Not all superhero films produced in varying Asian or even European territories around the world ever make it to the vast film market abroad. Films like Mercury Man, the Cicak Man trilogy and even Indonesian superheroine, Valentine, are hardly remembered outside of their territories to date, and that’s not speaking for so-called fans who’ve torrented these movies in the last ten years. Jimmy Henderson’s Hanuman is all but stationary and no one even knows what the heck happened to Jian Bing Man, and freaking Jean-Claude Van Damme is in that one.
Gladly, at least two titles of late, Russian action adventure Guardians and Finnish vigilante crime thriller, Rendel, are both fortunate in tapping into their own viability in the last two years. Angga D. Sasongko’s Wiro Sableng, which opened to an enthusiastic crowd in Indonesia at the top of the month, has some rising potential of its own thanks in part to the region’s own film industry momentum.
With Vietnam, it’s been a bit frustrating since the heyday of censorship brouhaha over Charlie Nguyen’s unfinished and leaked 2013 crime thriller, Cho Lon. It was a stifling time for the average fan an enough to dampen optimism in wake of such hits that arose in actor Johnny Tri Nguyen headliners The Rebel and Clash – tastemakers in contemporary Asian action cinema. Indeed, there is way less risk taking for filmmakers in Vietnam trying to meet the criteria of getting a movie approved for release nowadays. That said, times are changing – somewhat – and in some ways it’s all the more motivating with a film like Loi Bao seeking more attention from the global festival scene.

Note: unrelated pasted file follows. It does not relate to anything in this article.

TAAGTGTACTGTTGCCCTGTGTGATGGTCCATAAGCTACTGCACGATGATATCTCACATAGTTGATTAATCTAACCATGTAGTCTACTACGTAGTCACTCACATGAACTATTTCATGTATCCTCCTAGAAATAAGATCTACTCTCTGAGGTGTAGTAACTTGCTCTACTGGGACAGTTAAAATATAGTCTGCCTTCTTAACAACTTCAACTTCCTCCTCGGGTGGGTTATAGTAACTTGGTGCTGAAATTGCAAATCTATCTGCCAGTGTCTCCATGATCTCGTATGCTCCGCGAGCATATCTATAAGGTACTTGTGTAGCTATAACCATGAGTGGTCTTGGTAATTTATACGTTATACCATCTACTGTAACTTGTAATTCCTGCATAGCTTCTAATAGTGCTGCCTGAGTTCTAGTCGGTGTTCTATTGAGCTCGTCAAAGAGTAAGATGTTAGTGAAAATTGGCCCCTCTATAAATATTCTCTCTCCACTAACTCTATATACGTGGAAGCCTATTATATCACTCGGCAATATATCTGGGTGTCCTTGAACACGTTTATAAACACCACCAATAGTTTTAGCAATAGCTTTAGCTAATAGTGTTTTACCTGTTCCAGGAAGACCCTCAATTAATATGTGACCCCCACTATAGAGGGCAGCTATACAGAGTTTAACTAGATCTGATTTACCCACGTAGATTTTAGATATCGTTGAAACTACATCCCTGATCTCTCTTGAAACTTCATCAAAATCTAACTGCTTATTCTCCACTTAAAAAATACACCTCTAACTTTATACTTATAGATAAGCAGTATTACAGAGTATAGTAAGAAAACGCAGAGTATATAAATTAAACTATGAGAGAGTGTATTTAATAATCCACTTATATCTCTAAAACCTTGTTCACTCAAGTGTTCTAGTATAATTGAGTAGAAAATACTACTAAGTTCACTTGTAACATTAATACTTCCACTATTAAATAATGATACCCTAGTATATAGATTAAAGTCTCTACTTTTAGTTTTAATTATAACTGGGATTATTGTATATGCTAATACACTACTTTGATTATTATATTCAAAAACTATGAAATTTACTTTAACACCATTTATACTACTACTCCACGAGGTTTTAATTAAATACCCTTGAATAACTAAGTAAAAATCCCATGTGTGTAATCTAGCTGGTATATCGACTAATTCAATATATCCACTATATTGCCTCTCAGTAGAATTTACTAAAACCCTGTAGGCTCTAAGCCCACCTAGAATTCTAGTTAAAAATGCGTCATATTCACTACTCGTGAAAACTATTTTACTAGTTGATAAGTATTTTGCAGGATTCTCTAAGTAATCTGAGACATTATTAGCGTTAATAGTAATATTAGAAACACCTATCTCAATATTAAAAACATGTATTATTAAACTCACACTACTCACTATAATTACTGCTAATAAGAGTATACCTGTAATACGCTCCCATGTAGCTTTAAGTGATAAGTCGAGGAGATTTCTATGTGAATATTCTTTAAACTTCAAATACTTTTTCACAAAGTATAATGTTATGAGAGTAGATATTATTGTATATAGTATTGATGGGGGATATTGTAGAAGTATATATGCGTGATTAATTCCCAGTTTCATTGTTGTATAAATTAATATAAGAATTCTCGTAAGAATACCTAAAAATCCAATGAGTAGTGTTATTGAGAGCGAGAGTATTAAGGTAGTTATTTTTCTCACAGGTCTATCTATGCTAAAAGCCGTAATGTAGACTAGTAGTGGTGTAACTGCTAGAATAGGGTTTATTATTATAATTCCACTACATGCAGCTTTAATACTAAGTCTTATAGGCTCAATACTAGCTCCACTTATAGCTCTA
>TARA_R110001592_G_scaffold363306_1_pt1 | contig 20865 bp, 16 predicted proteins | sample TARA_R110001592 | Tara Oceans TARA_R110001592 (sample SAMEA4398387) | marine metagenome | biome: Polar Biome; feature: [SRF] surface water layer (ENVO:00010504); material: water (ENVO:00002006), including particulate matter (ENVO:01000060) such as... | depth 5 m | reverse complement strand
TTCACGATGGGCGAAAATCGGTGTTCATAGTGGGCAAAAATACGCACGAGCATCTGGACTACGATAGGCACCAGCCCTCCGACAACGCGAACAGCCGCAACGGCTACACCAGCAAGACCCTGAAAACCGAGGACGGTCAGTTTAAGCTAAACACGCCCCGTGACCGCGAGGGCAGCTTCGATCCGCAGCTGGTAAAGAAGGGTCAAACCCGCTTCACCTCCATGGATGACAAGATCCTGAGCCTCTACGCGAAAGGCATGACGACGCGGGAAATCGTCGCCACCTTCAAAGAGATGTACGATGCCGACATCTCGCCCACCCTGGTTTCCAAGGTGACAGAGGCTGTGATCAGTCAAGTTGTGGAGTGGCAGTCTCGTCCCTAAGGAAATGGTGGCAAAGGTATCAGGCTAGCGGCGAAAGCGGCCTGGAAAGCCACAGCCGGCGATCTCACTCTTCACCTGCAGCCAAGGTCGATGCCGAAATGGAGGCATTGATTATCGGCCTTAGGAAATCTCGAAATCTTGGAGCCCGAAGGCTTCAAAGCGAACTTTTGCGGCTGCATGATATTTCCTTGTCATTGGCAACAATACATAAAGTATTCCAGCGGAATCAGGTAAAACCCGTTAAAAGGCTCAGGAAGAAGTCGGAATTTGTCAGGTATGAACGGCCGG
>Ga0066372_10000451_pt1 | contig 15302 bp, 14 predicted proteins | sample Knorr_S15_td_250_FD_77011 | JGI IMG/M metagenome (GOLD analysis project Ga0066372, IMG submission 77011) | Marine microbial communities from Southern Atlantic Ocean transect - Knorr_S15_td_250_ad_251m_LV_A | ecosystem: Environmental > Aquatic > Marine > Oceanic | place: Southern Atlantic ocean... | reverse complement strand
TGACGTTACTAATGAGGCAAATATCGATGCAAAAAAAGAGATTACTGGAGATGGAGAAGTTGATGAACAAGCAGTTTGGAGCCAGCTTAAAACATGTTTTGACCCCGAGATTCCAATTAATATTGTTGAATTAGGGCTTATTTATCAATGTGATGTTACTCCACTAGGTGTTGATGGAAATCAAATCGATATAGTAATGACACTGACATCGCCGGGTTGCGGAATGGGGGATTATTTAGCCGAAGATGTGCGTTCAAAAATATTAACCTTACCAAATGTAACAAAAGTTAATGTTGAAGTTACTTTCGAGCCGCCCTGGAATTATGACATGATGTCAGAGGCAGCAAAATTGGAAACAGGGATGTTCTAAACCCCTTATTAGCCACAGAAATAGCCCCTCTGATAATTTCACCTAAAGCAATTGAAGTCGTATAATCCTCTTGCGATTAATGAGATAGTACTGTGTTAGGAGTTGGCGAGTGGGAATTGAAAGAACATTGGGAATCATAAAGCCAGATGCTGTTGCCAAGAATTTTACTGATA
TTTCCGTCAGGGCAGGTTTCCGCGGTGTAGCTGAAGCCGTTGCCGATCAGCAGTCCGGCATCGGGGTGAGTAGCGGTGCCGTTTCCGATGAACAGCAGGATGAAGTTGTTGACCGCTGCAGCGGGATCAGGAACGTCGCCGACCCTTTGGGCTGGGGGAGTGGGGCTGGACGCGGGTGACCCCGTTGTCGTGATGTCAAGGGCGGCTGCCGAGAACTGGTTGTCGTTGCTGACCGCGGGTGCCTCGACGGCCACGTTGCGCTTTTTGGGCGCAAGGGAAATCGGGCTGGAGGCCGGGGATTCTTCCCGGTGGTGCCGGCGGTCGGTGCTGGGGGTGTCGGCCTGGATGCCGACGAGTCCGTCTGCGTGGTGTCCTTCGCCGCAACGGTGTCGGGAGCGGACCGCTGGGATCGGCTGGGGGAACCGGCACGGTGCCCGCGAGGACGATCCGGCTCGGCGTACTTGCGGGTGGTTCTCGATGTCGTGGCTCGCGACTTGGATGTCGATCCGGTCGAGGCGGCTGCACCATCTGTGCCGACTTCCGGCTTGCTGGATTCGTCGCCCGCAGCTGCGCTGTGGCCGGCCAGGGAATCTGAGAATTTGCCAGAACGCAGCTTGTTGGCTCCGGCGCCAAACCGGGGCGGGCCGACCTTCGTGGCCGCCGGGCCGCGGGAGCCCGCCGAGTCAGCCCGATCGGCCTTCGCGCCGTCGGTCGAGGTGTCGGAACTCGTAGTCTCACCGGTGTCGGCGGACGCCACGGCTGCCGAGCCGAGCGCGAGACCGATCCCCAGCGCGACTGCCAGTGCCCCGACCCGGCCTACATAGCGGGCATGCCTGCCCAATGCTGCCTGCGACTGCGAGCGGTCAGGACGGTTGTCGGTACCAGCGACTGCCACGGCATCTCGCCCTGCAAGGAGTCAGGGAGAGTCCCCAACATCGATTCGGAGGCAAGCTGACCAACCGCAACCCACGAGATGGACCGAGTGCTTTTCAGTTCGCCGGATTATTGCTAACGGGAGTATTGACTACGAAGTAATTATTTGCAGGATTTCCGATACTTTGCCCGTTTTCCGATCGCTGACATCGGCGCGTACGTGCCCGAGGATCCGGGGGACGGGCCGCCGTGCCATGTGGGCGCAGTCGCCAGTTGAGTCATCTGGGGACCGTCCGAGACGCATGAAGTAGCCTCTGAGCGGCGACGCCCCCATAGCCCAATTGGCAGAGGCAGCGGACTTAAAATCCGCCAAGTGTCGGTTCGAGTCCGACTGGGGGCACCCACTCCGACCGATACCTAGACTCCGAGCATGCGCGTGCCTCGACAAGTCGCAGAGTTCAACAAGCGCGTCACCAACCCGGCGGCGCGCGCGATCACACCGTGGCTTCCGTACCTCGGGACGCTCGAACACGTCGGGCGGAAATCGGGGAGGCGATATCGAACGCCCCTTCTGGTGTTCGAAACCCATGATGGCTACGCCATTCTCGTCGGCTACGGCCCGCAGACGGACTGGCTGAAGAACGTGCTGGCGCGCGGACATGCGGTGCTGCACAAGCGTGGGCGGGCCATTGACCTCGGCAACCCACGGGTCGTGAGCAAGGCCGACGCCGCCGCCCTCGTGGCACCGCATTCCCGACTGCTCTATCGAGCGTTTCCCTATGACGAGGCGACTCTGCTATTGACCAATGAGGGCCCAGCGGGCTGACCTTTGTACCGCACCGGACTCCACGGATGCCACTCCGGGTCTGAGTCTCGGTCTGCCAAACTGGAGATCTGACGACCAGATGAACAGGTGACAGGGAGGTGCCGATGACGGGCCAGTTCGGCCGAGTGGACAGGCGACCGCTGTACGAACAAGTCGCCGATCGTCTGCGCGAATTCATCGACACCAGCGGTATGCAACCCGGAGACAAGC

Its congruent assembly in tasteful and fashionable superhero action and drama make Loi Bao a worthwhile and enjoyable contender that thrills as much as the average MCU flick, sans the usual post-credit cliffhangers. And at the very crux of this endeavor – an Asian champion who is neither crazy nor rich, but emancipates the conversation on inclusivity from the even crazier, broke notion that Asians can’t carry a narrative superhero film. They definitely can and Vu has done a fitting, terrific job at the mantle for it.
Time will tell if future producers and creatives will live up to the task of telling substantive stories that bring more minority characters to the fold. Perhaps one day fans will get their Shang-Chi or Annihilator, or Silk provided Sony stays the course. Until then, Loi Bao serves up a hearty, contest of good versus evil worth the price of admission, and a quality package worth the hype.
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Native New Yorker. Lover of all things pizza, chocolate, pets, and good friends. Karaoke hero. Left of center. Survivor. Fond supporter of cult, obscure and independent cinema - especially fond of Asian movies and global action cinema. Author of the bi-weekly Hit List. Founder and editor of Film Combat Syndicate. Still, very much, only human.